Is that book you’ve been meaning to read still sitting unopened on your nightstand? Or did you start a novel that you haven’t picked up again in months? Either way, you’re not alone. Finding time to read is hard when you’re busy—but it’s not impossible.
How to make time for reading
We asked members of the Young Entrepreneur Council—busy people by definition—how they make time for reading. Here are some of their best tips. Use them, and start reading more today.
1. Do it first and do it last.
With the craziness of our daily schedules, it can be hard to find time to read, but we all know how important it is to our success that we make reading a habit. I have found that if you allocate 15 minutes first thing in the morning and 15 minutes before bed to read, you will start your day with ideas that expand your mind and go to bed with something other than work to think about.
—Rahim Charania, American Fueling Systems
2. Make time for reading by putting it on your calendar.
Reading is no harder to achieve than your weekly conference call if you schedule it on your calendar and take it just as seriously. I’ve found that things that don’t make it onto my calendar typically don’t get accomplished.
—Scott Baxter, PlayYourCourt
3. Read while you work out.
One of the only times I have time to read is while I am working out. I like to take an hour a day on the treadmill while reading and learning something. Work out your body while you work out your brain!
—Torrey Tayenaka, Sparkhouse
4. Get off social media to make time for reading.
You can easily spend 30 minutes browsing emails, answering text messages or watching dog videos on Facebook. Discipline your mind to replace staring at a screen with reading a book (or an e-book). You’d be amazed at how those three to five minutes of updating your timeline to see the newest Tweets can add up to a waste of time. We have the time to read; we just don’t manage our time well enough to include it.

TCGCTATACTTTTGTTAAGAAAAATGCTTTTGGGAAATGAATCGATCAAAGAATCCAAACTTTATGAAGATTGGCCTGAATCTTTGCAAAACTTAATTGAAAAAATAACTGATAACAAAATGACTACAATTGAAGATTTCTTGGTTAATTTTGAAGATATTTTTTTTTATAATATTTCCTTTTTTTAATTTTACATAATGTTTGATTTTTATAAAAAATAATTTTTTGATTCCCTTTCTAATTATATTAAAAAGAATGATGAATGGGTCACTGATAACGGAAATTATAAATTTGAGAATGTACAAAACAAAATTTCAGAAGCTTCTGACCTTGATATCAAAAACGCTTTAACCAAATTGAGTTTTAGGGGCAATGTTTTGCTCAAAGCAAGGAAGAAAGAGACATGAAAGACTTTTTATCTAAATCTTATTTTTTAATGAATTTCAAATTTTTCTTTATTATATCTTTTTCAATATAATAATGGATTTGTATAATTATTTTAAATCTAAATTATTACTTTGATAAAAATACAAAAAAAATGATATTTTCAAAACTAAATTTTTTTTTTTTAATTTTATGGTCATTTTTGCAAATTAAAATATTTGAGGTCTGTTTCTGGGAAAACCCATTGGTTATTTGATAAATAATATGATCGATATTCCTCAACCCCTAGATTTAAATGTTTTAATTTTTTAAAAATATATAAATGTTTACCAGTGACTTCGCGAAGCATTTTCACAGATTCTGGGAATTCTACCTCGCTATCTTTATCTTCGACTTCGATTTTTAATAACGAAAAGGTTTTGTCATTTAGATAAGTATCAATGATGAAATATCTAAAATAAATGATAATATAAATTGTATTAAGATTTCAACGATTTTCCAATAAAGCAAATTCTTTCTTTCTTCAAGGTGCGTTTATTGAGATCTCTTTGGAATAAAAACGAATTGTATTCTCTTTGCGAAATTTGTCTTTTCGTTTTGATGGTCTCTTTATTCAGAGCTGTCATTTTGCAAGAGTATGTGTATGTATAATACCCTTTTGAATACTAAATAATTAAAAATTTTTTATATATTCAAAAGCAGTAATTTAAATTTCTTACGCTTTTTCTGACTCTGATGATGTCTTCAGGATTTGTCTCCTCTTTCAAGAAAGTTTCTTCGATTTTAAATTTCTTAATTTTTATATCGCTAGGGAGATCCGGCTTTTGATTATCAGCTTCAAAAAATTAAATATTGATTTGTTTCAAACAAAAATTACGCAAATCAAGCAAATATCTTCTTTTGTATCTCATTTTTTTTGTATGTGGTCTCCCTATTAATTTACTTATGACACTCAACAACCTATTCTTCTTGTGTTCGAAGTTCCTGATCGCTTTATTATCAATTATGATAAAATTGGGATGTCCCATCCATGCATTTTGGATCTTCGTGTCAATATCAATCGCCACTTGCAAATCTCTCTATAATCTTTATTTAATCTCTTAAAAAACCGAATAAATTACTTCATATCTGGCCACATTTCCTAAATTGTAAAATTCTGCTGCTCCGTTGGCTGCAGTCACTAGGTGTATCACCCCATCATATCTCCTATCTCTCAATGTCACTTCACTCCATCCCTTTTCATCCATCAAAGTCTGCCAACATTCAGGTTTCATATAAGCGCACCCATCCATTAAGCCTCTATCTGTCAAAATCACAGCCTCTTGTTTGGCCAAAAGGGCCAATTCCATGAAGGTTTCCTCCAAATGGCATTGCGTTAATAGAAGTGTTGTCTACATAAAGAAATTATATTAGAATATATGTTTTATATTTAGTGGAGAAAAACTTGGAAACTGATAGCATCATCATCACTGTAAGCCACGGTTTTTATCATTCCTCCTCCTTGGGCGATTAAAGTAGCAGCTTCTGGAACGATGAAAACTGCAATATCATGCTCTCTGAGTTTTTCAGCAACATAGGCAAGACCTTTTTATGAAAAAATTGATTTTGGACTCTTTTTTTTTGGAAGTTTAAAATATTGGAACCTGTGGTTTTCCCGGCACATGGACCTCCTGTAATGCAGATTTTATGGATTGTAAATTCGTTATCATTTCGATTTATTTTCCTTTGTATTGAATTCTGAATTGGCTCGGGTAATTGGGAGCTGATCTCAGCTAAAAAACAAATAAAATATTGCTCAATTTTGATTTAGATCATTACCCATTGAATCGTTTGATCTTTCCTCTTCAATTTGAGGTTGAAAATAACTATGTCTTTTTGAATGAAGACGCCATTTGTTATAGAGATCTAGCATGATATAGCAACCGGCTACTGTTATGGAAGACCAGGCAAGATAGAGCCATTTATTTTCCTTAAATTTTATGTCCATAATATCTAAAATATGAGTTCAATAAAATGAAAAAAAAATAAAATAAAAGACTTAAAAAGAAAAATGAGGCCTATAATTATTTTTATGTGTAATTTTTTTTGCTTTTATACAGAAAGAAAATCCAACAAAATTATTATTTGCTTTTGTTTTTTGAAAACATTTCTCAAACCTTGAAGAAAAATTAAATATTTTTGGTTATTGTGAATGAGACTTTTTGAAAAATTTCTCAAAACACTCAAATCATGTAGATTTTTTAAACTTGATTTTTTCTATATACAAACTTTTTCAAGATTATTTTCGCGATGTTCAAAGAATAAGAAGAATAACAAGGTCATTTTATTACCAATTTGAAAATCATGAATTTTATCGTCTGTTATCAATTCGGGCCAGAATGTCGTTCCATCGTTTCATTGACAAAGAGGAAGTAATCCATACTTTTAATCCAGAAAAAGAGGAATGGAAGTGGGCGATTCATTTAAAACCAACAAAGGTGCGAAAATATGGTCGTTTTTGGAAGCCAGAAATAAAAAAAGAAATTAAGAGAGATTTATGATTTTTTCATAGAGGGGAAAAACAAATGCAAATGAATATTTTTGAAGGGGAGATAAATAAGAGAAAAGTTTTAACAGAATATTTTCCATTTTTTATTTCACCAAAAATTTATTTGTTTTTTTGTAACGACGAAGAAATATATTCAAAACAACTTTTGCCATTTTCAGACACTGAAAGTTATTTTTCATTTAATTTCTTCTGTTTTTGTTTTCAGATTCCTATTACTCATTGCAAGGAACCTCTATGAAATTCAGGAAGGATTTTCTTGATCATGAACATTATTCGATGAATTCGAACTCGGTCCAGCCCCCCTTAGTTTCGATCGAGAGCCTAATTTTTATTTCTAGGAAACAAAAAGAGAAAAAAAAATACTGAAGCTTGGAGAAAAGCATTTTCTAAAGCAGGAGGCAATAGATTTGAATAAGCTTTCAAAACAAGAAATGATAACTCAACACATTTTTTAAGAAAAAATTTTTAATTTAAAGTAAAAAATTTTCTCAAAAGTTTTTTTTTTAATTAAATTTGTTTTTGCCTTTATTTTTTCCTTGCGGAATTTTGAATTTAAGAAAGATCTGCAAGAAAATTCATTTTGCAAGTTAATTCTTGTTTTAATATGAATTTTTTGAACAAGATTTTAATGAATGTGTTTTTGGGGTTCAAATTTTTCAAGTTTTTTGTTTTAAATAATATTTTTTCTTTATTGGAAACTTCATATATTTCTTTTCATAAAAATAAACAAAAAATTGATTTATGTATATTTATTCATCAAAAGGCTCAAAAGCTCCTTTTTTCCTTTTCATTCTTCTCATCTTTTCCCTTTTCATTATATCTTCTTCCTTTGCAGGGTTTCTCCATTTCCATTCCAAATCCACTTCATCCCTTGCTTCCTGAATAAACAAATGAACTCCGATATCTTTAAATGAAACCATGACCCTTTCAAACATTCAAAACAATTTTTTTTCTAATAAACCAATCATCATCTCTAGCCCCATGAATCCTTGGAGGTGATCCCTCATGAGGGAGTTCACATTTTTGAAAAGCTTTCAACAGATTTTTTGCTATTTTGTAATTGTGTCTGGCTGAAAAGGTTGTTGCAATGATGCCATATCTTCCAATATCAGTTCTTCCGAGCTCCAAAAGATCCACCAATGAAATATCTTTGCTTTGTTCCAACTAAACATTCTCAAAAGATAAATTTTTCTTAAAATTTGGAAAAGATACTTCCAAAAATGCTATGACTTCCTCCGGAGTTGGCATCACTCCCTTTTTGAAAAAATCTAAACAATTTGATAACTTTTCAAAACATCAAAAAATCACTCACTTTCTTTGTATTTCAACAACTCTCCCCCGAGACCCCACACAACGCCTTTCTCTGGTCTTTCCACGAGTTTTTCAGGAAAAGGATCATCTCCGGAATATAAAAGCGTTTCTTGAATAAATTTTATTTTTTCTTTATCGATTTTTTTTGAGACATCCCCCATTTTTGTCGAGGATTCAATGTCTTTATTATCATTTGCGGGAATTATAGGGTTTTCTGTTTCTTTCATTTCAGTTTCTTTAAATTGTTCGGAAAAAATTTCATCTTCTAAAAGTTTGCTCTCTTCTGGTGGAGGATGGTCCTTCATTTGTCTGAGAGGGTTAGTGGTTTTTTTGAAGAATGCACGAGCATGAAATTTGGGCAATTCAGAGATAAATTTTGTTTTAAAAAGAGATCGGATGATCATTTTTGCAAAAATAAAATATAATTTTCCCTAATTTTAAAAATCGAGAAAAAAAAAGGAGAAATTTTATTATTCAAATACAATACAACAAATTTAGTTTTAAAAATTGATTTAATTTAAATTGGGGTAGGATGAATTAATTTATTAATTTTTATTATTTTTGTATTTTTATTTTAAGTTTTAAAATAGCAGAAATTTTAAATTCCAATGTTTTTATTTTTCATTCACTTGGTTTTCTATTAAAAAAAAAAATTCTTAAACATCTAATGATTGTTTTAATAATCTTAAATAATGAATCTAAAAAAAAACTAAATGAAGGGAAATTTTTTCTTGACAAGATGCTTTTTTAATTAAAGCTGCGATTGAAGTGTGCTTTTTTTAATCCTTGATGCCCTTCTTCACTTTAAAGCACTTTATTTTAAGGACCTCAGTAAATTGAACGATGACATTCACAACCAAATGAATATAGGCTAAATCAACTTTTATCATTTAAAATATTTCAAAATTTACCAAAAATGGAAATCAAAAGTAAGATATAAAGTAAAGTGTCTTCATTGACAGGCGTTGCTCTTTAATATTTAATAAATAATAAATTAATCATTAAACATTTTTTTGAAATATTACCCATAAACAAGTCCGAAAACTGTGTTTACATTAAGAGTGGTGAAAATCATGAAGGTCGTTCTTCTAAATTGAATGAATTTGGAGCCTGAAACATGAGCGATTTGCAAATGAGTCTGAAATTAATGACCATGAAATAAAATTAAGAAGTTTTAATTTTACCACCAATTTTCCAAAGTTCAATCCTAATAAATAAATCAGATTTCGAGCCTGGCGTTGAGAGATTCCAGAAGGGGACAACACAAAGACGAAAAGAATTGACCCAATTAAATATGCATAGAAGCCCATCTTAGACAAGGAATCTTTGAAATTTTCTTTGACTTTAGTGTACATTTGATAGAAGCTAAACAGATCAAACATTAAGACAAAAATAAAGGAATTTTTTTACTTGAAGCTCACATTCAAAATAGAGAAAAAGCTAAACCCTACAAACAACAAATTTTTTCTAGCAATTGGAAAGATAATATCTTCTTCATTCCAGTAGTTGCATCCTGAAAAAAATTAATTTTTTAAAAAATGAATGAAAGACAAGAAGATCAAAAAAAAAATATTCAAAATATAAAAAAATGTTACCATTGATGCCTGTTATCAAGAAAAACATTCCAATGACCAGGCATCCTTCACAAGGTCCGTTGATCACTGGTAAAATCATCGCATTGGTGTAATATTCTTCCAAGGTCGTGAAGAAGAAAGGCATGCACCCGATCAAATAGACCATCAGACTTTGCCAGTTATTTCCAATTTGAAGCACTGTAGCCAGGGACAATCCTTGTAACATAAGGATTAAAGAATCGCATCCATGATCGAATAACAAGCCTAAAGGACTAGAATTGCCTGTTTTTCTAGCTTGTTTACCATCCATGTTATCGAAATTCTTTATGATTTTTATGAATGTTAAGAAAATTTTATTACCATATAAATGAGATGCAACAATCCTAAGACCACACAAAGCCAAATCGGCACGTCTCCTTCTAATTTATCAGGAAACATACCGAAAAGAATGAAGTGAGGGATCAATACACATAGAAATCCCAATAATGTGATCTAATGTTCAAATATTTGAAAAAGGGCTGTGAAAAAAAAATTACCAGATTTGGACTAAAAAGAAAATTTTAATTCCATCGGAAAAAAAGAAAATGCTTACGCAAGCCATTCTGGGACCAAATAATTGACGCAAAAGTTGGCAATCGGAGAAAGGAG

—Robert De Los Santos, Sky High Party Rentals
5. Consider audiobooks instead.
Scheduling time to sit down and read is often impossible. Consider replacing reading with audio. Things like audiobooks and podcasts are an extremely efficient way of consuming content. Next time you’re commuting, working out or cleaning, turn on your favorite book. You’ll efficiently fill your dead time, flying through books faster than ever.
—Kyle Goguen, Pawstruck.com
6. Put e-books on your phone.
You can always find time to read as long as you have reading material with you—and what better way to do that than through your phone? I have books on my phone that I read when I’m waiting for anything, like a new update to load on my computer. It can be hard to find time to sit down and read, but having 10 minutes of quick reading throughout the day can be a great break for the mind.
—Bryce Welker, Crush The CPA Exam
7. Learn to say no to make time for reading.
Reading needs to be a priority, otherwise you’ll never do it. So, start by saying “no” to one task a week and use the time it would have taken you to complete the task to read. Once you have that down, say no to two tasks a week and so on and so forth, until you’re saying no to enough things that you can read every day.
—Michael Burdick, Paro
8. Don’t overthink it.
If you run a business, then you read more than you realize. From reports to pitch decks to the news, it’s all reading. This is why it is hard to segregate even more time out of a busy schedule to read books. Rather than striving to carve out reading time, simply allow yourself to go down the rabbit hole and read the content that you find the most engaging, no matter the outlet.
—Ryan Bradley, Koester & Bradley LLP
This article was published in November 2017 and has been updated. Photo by Prostock-studio/Shutterstock
Young Entrepreneur Council (YEC) is an invite-only organization comprised of the world’s most promising young entrepreneurs. In partnership with Citi, YEC recently launched BusinessCollective, a free virtual mentorship program that helps millions of entrepreneurs start and grow businesses.